Most homeowners and business owners pay insurance premiums for decades, and that money is gleefully and quickly accepted by Allstate, State Farm, Farm Bureau, and a hundred other insurers. But when a hail storm or a wind storm smashes the home or the business, these insurance companies find ways to make the damage a “non-covered occurrence” so that they can deny payment of the claim. But it doesn’t have to end with a denial.
This is how they do it:
- An adjuster, hired by the insurance company, comes out to inspect the damage;
- The inspector looks for ways to deny the claim;
- If it is obvious that the claim must be paid, the adjuster will recommend the cheapest repairs possible. Remember, the adjuster is paid by your insurance company, not by you.
- If you have read this far, hopefully you will call an attorney; the adjuster does not have the final say.
In my 22 years of practicing law, no single issue has made me angrier than the way hard-working people are routinely abused by their own insurance companies when they file a claim for property damage.
Let’s say you have a ten-year old roof on your house, and a windstorm causes damage. You know there is damage, because the shingles on your house are flapping in the breeze like wings that are about to lift the building to the heavens. So you report the claim to Allstate, and Allstate sends out what they call an “Independent” adjuster to survey your damage. While that adjuster may not be an employee of Allstate, you can bet that Allstate does not call him and pay him to inspect houses if he tends to find a lot of damage.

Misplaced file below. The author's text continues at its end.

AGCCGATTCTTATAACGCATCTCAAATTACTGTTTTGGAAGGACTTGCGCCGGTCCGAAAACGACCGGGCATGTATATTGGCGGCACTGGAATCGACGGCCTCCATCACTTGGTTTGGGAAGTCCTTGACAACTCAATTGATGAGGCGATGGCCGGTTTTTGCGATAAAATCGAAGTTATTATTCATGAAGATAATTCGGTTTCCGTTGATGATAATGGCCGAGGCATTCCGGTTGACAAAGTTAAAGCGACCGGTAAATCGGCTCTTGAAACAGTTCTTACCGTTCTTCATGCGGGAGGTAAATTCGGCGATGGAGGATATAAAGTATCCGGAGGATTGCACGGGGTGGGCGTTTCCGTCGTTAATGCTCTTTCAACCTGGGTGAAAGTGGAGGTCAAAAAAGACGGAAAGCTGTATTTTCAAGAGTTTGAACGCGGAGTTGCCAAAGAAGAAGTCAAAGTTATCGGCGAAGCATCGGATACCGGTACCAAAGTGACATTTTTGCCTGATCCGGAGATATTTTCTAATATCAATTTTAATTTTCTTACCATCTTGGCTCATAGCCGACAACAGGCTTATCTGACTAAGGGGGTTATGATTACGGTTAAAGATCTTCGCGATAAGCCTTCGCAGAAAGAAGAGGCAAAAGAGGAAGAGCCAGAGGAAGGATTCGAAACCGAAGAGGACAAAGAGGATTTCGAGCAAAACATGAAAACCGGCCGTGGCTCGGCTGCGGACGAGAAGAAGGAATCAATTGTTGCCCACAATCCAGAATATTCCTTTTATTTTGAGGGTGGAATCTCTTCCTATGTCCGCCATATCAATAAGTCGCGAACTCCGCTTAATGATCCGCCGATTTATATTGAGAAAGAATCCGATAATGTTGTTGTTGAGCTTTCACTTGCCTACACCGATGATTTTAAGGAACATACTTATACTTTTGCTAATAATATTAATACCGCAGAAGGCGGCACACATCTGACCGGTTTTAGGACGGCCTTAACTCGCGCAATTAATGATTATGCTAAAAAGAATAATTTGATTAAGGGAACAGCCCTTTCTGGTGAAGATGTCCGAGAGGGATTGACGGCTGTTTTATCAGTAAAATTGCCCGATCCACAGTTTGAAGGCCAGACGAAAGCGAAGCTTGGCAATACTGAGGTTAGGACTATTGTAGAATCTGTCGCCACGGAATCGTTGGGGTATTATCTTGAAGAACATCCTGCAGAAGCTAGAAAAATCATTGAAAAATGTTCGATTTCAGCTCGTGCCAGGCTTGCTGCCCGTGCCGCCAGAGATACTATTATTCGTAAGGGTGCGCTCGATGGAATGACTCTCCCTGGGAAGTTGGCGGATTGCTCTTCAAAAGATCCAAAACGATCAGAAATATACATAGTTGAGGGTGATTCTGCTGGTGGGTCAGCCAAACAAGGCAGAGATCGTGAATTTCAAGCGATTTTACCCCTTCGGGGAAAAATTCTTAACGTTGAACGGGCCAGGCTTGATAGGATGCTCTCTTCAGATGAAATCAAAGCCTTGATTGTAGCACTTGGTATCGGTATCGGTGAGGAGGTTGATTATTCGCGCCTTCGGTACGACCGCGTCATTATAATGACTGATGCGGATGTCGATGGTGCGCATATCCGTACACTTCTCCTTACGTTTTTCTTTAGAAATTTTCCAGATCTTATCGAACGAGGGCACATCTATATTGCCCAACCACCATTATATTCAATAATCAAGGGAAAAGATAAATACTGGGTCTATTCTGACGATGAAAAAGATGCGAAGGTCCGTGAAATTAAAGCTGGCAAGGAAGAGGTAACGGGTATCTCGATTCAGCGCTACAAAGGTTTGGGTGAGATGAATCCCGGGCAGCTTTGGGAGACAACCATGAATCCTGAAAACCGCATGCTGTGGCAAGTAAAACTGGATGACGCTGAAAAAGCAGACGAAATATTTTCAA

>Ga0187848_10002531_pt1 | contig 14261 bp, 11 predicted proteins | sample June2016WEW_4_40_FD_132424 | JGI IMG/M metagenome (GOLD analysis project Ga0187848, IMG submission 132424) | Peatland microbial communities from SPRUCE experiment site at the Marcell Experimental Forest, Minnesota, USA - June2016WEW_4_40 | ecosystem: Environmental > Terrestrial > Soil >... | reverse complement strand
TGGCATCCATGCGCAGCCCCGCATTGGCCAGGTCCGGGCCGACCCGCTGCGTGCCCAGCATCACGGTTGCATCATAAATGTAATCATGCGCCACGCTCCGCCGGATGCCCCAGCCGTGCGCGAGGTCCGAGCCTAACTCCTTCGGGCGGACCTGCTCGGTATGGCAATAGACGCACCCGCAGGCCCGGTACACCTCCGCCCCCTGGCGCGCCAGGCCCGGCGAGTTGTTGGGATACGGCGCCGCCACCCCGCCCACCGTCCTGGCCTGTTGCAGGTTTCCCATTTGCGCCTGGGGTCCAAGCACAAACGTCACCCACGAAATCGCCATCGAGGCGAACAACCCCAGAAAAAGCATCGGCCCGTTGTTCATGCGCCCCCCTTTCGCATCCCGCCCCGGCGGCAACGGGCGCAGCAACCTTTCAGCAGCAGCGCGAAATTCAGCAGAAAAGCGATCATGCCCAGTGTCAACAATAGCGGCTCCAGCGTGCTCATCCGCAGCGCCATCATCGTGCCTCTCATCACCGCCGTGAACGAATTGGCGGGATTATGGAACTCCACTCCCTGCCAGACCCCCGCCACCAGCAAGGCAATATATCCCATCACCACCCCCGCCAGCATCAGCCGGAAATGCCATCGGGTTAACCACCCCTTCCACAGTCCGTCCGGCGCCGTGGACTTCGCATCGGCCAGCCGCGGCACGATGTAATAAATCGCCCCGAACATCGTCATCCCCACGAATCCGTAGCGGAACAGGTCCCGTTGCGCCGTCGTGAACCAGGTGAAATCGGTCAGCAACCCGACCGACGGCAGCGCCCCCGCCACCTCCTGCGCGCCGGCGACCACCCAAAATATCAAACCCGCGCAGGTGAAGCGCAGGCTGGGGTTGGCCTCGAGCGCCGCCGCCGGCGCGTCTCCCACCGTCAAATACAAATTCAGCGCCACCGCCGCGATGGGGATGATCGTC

No sir, Allstate has a LOT more confidence in the adjuster who can’t seem to see covered roof damage ever; so that guy gets a lot of business from Allstate, and Allstate denies a lot of claims based on the adjuster’s “independent” review/report. If it’s a really big claim (like a total replacement of a roof on a large commercial building), then Allstate will be SUPER thorough and send out an “Independent” Engineer. This guy is just like the adjuster except he drank less beer in college and was better at math, so he got an engineering degree, but that degree won’t help him see any covered damage.
You may be asking yourself, “wait, if even I, an untrained layperson, can see the roof damage on my house, how can Allstate and its adjuster get away with just saying they don’t see it?” Well, they don’t say that they can’t see the damage – they say that the damage wasn’t caused anything that would be covered. If your shingles are flapping in the breeze, it’s not because of the 80 mph winds that hit your house – it’s because the shingles were “improperly installed” by the roofer 10 years ago. And guess what? “Improper installation” is not covered under your policy. And even when an insurance company DOES pay a claim, they very often UNDER-pay the claim. Let me tell you a little secret – just because you can find a roofer to fix your roof for the amount of money that Allstate or State Farm or Farm Bureau said it was worth does NOT mean that the claim was properly paid.